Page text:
I look forward to anyone generous enough to respond!

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They say that when one loses weight their energy grows.  I have certainly found this to be true but it is a bit counterintuitive for me.  I have always thought that food equaled energy.  However, in recent years I have learned that energy is a balance of digesting and resting from digesting.  I am currently hearing the call of a beautiful and fresh bag of potato chips.  One chip has fallen on the floor next to my resting cat.  This cat is always interested in fallen food.  But the cat is not interested in the potato chip… a sure sign that there is no energy or life in that chip.   Still it is a temptation for me that threatens my ideal weight according to my Weight Watchers website.

Considering the temptation of Jesus this week, I was struck by the opening sentence that Jesus was led by the Spirit.  Our faith instructs us that the Spirit reveals meaning and understanding and to have the Spirit as the lead energy in the temptation story must give one pause that temptation is all the devil’s doing. What if temptation is important for the development and maturation of the faith?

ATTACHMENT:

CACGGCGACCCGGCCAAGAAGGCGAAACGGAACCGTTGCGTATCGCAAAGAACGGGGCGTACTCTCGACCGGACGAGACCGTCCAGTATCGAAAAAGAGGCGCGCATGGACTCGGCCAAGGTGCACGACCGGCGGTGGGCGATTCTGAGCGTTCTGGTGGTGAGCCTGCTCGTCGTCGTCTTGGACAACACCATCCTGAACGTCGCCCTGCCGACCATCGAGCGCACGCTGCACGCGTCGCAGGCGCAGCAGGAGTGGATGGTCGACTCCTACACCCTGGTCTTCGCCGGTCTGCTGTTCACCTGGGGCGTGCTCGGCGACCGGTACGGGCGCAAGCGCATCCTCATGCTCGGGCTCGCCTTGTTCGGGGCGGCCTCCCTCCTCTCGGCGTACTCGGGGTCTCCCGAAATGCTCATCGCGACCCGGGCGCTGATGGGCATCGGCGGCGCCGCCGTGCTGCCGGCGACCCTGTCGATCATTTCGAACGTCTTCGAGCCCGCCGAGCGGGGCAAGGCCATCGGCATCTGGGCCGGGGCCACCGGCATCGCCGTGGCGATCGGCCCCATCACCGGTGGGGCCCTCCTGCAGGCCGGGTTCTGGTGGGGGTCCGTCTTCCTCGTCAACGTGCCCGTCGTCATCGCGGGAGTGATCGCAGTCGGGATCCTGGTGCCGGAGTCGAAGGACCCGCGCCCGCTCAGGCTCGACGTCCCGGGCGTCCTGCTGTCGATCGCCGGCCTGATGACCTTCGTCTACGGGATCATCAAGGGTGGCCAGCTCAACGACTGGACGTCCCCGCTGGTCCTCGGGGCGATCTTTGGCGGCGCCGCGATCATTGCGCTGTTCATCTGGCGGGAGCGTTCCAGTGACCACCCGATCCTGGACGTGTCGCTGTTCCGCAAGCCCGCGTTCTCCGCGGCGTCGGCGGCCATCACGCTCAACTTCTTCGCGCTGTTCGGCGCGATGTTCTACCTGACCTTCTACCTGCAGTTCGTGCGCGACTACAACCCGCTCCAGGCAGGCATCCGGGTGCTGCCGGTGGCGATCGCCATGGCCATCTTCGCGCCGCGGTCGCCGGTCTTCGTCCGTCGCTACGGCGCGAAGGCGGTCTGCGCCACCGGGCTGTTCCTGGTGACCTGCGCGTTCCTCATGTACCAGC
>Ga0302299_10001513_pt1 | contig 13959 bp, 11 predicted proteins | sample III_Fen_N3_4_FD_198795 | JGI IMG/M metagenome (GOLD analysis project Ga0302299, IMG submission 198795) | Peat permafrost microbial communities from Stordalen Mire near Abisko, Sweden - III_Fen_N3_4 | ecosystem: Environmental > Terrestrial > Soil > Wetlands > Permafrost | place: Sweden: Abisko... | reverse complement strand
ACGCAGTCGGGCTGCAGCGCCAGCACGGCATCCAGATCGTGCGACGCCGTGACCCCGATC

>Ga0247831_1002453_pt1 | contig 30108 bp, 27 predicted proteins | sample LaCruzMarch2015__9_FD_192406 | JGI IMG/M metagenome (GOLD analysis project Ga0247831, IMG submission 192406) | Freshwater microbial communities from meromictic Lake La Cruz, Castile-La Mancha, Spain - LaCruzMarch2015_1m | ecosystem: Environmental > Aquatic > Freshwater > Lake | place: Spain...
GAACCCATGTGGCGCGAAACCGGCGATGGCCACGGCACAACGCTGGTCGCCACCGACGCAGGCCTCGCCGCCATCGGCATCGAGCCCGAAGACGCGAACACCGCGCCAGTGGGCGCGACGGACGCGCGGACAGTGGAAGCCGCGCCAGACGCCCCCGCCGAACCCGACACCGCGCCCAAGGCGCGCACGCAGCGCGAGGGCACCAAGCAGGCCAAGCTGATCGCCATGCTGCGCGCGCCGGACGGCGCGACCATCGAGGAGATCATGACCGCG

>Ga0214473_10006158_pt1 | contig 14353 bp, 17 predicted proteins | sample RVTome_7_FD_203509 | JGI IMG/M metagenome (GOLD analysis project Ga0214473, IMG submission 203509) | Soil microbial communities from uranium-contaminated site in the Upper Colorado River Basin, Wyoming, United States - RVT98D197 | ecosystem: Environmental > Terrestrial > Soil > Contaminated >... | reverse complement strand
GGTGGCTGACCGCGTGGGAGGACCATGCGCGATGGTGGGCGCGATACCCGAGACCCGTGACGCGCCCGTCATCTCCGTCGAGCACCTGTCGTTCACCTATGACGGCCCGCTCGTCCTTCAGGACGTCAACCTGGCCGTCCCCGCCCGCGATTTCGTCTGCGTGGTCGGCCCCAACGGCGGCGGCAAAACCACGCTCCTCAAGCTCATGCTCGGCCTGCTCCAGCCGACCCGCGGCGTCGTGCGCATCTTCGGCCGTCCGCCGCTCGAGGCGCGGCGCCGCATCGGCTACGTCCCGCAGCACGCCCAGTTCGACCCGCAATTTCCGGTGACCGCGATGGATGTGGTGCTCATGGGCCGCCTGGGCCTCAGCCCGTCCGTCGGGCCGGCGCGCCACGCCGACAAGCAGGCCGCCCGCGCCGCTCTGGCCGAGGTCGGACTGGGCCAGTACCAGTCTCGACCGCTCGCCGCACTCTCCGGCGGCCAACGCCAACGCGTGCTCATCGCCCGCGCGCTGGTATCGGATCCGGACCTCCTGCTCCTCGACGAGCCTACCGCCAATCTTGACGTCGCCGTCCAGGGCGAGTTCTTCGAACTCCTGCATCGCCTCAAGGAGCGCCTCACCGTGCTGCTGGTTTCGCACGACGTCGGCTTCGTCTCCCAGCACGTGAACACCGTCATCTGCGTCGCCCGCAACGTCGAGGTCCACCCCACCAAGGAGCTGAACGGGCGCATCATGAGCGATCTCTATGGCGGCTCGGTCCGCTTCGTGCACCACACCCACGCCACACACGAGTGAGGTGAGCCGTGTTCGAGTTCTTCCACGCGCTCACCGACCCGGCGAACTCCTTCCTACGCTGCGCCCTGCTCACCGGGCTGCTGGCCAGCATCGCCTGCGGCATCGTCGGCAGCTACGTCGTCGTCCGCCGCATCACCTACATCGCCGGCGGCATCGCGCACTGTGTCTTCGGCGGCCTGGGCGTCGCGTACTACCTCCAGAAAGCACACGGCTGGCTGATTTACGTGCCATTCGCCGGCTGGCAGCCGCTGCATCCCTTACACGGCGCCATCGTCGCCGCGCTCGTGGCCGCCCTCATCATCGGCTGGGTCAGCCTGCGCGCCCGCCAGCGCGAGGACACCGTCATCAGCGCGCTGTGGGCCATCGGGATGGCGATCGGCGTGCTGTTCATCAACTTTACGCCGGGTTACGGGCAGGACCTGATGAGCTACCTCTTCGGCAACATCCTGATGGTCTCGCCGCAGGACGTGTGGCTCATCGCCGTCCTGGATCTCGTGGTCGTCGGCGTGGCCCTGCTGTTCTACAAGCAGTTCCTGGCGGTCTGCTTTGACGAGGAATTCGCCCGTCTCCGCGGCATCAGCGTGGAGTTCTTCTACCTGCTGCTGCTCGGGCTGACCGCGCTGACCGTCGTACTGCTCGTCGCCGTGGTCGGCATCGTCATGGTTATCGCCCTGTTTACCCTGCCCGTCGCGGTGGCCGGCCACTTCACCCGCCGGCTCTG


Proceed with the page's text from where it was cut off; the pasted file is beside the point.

Some say that human being’s early faith development rests heavily upon ideals.  Without a lot of “faith experience” ideals are the shining light that call us forward to discover more about God and ourselves.   As we strive in the faith, we realize the ideals aren’t the true destinations.  Rather they are what keep us moving along a path upon which we find purposeful opportunities allowing us to grow in the faith.

Temptation is also along the path and seems to ask us if we understand our commitments and our goals in the faith.  Temptation sometimes sounds like, “That ideal is pretty tough…do you think you can realize it? Wouldn’t it be easier to just give in and rest?”  Though the gospel of Matthew has the temptation story preceding the ministry of Jesus, I wonder if that is really how temptation works in our day to day world.  I believe perhaps that temptation comes to us some time after we have identified an ideal or made a conviction …even a New Years resolution.   Temptation seems to challenge what we are resolved to do in our life but then I remember that when my muscles are reasonably challenged, they grow stronger.

Jesus was at least resolved to provide attention to:   the poor;  empiral power and to individualism.   Perhaps, temptation provided an opportunity for him to deepen his connection to his resolutions.